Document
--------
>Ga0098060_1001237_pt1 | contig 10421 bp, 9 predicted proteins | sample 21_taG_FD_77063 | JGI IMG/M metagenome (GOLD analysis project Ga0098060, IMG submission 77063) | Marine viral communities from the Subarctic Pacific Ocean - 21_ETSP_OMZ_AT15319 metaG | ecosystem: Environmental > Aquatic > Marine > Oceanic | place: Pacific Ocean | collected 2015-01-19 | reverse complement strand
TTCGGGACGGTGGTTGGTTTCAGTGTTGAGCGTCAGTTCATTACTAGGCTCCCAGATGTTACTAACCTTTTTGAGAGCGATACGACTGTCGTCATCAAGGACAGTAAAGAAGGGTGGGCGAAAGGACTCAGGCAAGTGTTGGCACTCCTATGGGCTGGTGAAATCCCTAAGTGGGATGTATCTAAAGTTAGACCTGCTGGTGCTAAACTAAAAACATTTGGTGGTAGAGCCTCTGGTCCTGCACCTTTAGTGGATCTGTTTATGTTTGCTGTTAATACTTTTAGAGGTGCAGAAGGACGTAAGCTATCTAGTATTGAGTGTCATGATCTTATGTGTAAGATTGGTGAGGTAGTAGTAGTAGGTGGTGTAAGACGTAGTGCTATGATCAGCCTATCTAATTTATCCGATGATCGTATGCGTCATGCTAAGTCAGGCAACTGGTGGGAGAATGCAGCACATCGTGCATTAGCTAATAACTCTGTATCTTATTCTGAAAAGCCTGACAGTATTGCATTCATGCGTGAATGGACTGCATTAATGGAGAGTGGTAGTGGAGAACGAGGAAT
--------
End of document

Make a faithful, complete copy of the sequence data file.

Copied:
>Ga0098060_1001237_pt1 | contig 10421 bp, 9 predicted proteins | sample 21_taG_FD_77063 | JGI IMG/M metagenome (GOLD analysis project Ga0098060, IMG submission 77063) | Marine viral communities from the Subarctic Pacific Ocean - 21_ETSP_OMZ_AT15319 metaG | ecosystem: Environmental > Aquatic > Marine > Oceanic | place: Pacific Ocean | collected 2015-01-19 | reverse complement strand
TTCGGGACGGTGGTTGGTTTCAGTGTTGAGCGTCAGTTCATTACTAGGCTCCCAGATGTTACTAACCTTTTTGAGAGCGATACGACTGTCGTCATCAAGGACAGTAAAGAAGGGTGGGCGAAAGGACTCAGGCAAGTGTTGGCACTCCTATGGGCTGGTGAAATCCCTAAGTGGGATGTATCTAAAGTTAGACCTGCTGGTGCTAAACTAAAAACATTTGGTGGTAGAGCCTCTGGTCCTGCACCTTTAGTGGATCTGTTTATGTTTGCTGTTAATACTTTTAGAGGTGCAGAAGGACGTAAGCTATCTAGTATTGAGTGTCATGATCTTATGTGTAAGATTGGTGAGGTAGTAGTAGTAGGTGGTGTAAGACGTAGTGCTATGATCAGCCTATCTAATTTATCCGATGATCGTATGCGTCATGCTAAGTCAGGCAACTGGTGGGAGAATGCAGCACATCGTGCATTAGCTAATAACTCTGTATCTTATTCTGAAAAGCCTGACAGTATTGCATTCATGCGTGAATGGACTGCATTAATGGAGAGTGGTAGTGGAGAACGAGGAAT